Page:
Constitution of the United States/Art. I/Sec. 8/Clause 9 Courts

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Constitutional Law Treatise
Table of Contents
US Constitution.jpg
Constitutional Law Outline
Introduction
The Preamble
Article I Legislative Branch
Art. I, Section 1 Legislative Vesting Clause
Art. I, Section 2 House of Representatives
Art. I, Section 3 Senate
Art. I, Section 4 Congress
Art. I, Section 5 Proceedings
Art. I, Section 6 Rights and Disabilities
Art. I, Section 7 Legislation
Art. I, Section 8 Enumerated Powers
Art. I, Section 9 Powers Denied Congress
Art. I, Section 10 Powers Denied States
Article II Executive Branch
Art. II, Section 1 Function and Selection
Art. II, Section 2 Powers
Art. II, Section 3 Duties
Art. II, Section 4 Impeachment
Article III Judicial Branch
Art. III, Section 1 Vesting Clause
Art. III, Section 2 Justiciability
Art. III, Section 3 Treason
Article IV Relationships Between the States
Art. IV, Section 1 Full Faith and Credit Clause
Art. IV, Section 2 Interstate Comity
Art. IV, Section 3 New States and Federal Property
Art. IV, Section 4 Republican Form of Government
Article V Amending the Constitution
Article VI Supreme Law
Article VII Ratification
First Amendment: Fundamental Freedoms
Religion
Establishment Clause
Free Exercise Clause
Free Speech Clause
Freedom of Association
Second Amendment: Right to Bear Arms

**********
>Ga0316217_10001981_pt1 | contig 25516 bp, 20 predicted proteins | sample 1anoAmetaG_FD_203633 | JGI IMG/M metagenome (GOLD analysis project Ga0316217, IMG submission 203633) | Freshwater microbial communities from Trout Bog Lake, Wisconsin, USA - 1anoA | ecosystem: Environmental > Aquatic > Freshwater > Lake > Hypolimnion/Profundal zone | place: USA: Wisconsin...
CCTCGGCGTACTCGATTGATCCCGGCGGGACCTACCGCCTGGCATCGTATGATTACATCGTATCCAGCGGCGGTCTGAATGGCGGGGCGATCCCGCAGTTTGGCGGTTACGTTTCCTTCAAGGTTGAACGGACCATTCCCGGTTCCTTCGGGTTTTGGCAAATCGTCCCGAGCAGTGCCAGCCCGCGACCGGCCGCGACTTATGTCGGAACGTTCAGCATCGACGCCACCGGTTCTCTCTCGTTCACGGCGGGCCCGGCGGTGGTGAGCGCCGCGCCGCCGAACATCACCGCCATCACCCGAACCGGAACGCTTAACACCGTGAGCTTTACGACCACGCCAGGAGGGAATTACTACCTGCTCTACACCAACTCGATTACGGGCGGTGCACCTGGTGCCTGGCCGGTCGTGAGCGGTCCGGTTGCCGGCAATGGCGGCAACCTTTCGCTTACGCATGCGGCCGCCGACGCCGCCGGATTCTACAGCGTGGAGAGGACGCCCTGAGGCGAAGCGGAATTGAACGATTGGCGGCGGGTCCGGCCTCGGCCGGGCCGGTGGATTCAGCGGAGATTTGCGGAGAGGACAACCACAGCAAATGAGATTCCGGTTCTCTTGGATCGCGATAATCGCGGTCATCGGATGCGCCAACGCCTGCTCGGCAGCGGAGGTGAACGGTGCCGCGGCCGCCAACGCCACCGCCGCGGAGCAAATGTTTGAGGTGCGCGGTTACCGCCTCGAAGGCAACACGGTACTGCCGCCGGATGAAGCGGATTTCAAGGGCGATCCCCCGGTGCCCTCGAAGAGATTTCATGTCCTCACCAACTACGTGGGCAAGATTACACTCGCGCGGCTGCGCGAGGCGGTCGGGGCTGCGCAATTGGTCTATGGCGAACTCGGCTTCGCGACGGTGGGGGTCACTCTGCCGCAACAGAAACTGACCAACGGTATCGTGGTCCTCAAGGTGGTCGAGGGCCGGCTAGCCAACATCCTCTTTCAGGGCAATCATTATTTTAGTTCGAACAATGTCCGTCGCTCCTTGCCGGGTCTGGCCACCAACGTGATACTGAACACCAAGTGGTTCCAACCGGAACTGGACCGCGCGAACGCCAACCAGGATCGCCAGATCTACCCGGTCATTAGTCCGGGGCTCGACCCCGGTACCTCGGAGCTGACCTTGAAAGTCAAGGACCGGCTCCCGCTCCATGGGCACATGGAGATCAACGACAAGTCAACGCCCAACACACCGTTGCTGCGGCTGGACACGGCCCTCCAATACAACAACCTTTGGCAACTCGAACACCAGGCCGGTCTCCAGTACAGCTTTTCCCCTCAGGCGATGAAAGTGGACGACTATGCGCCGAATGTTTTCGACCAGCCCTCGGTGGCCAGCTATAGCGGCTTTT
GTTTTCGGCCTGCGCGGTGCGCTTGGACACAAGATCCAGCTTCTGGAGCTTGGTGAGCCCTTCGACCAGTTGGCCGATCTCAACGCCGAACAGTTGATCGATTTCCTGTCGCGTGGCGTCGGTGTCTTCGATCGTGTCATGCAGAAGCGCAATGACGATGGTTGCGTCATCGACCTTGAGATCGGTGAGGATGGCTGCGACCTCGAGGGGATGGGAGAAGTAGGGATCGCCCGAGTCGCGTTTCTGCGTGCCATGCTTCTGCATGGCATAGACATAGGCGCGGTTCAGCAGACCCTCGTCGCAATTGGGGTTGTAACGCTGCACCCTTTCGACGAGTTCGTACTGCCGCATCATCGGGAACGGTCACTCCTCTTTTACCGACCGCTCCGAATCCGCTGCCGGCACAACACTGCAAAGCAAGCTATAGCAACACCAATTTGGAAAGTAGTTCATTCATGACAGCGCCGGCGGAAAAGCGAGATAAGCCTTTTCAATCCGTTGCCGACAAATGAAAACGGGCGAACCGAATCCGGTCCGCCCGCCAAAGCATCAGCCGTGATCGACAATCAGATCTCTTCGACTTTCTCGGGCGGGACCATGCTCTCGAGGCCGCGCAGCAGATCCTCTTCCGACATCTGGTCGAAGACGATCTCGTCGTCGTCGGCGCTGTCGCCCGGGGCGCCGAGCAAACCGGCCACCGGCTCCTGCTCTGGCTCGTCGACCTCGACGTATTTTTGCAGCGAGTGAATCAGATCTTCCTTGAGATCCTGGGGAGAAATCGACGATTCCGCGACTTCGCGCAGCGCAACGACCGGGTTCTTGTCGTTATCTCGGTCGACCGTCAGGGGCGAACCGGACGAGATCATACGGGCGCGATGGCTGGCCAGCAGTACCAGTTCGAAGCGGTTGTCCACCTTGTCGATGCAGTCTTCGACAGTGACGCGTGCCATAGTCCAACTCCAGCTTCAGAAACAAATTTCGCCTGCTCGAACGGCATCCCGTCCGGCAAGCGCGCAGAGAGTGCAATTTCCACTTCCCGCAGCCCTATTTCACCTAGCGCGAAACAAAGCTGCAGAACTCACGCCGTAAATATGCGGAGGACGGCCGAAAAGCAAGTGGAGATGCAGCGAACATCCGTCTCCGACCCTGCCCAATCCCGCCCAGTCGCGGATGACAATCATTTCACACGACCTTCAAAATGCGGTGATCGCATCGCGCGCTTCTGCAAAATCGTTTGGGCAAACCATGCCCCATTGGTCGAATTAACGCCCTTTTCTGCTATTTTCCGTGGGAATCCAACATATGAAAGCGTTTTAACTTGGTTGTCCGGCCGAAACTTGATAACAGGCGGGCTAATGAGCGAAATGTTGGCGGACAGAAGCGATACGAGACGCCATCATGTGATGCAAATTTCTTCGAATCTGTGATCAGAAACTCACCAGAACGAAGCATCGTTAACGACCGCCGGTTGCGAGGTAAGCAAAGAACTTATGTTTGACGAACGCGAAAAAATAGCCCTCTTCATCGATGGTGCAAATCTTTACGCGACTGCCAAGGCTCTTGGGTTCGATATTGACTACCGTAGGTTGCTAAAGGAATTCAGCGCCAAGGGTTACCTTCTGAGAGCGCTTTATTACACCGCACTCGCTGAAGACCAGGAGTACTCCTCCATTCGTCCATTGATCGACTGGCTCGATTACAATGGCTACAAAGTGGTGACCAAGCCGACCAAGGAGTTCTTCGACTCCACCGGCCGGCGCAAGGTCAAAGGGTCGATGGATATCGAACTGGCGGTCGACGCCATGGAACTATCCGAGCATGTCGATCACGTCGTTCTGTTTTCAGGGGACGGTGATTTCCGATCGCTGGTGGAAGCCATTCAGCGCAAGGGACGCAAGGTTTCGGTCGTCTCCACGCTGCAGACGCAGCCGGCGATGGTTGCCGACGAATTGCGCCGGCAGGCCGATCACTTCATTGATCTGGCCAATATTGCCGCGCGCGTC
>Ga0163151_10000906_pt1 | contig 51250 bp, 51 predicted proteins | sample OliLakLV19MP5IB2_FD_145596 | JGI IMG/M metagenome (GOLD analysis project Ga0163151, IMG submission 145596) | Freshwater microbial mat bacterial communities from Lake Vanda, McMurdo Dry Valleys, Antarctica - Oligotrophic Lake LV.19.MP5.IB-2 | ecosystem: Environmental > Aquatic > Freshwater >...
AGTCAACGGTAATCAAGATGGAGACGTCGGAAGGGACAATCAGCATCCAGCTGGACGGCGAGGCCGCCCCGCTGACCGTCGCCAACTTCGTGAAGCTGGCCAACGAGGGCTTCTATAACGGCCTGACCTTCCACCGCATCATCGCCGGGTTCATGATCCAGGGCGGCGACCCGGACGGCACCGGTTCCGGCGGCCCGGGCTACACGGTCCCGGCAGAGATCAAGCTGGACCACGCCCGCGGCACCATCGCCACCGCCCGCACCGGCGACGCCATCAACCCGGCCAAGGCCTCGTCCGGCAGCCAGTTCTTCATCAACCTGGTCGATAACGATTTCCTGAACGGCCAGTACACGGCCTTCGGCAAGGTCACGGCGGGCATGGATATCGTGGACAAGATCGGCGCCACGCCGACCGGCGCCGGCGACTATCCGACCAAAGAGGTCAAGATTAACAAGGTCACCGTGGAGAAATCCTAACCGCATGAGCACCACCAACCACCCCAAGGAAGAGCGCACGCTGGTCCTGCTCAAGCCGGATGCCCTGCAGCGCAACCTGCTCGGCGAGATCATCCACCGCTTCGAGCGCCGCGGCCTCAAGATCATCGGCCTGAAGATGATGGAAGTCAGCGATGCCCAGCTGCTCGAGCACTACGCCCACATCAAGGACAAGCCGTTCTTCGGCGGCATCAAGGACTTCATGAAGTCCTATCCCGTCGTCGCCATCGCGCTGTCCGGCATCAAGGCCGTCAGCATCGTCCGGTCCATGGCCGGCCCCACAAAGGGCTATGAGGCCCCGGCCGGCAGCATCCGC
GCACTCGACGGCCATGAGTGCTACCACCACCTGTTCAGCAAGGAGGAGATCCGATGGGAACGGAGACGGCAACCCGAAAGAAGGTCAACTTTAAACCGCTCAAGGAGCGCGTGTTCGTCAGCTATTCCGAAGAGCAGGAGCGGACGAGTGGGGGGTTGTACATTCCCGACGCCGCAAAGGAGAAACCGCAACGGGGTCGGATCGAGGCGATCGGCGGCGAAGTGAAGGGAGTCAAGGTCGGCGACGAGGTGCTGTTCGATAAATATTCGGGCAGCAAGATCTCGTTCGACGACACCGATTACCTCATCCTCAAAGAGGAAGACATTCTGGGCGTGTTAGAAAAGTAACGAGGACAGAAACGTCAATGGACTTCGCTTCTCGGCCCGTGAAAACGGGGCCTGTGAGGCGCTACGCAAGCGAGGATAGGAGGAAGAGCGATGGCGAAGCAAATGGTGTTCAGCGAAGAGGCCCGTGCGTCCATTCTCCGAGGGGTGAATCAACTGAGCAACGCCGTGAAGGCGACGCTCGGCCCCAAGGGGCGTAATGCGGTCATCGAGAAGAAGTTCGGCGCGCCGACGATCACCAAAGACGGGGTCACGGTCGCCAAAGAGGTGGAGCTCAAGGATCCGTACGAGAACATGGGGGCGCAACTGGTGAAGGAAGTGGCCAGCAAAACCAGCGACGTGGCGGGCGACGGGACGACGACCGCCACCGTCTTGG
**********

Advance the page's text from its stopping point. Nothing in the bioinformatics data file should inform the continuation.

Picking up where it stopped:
Third Amendment: Quartering Soldiers
Fourth Amendment: Searches and Seizures
Fifth Amendment: Rights of Persons
Sixth Amendment: Rights in Criminal Prosecutions
Seventh Amendment: Civil Trial Rights
Eighth Amendment: Cruel and Unusual Punishment
Ninth Amendment: Unenumerated Rights
Tenth Amendment: Rights Reserved to the States and the People
Eleventh Amendment: Suits Against States
Twelfth Amendment: Election of President
Thirteenth Amendment: Abolition of Slavery
Thirteenth Amend., Section 1 Prohibition on Slavery and Involuntary Servitude
Thirteenth Amend., Section 2 Enforcement
Fourteenth Amendment: Equal Protection and Other Rights
Fourteenth Amend., Section 1 Rights
Fourteenth Amend., Section 2 Apportionment of Representation
Fourteenth Amend., Section 3 Disqualification from Holding Office
Fourteenth Amend., Section 4 Public Debt
Fourteenth Amend., Section 5 Enforcement
Fifteenth Amendment: Right of Citizens to Vote
Fifteenth Amend., Section 1 Right to Vote
Fifteenth Amend., Section 2 Enforcement
Sixteenth Amendment: Income Tax
Seventeenth Amendment: Popular Election of Senators
Eighteenth Amendment: Prohibition of Liquor
Eighteenth Amend., Section 1 Prohibition
Eighteenth Amend., Section 2 Enforcement of Prohibition
Eighteenth Amend., Section 3 Ratification Deadline
Nineteenth Amendment: Women's Suffrage
Twentieth Amendment: Presidential Term and Succession
Twentieth Amend., Section 1 Terms
Twentieth Amend., Section 2 Meetings of Congress
Twentieth Amend., Section 3 Succession
Twentieth Amend., Section 4 Congress and Presidential Succession
Twentieth Amend., Section 5 Effective Date
Twentieth Amend., Section 6 Ratification
Twenty-First Amendment: Repeal of Prohibition
Twenty-First Amend., Section 1 Repeal of Eighteenth Amendment
Twenty-First Amend., Section 2 Importation, Transportation, and Sale of Liquor
Twenty-First Amend., Section 3 Ratification Deadline
Twenty-Second Amendment: Presidential Term Limits
Twenty-Second Amend., Section 1 Limit
Twenty-Second Amend., Section 2 Ratification Deadline
Twenty-Third Amendment: District of Columbia Electors
Twenty-Third Amend., Section 1 Electors
Twenty-Third Amend., Section 2 Enforcement
Twenty-Fourth Amendment: Abolition of Poll Tax
Twenty-Fourth Amend., Section 1 Poll Tax
Twenty-Fourth Amend., Section 2 Enforcement
Twenty-Fifth Amendment: Presidential Vacancy
Twenty-Fifth Amend., Section 1 Presidential Vacancy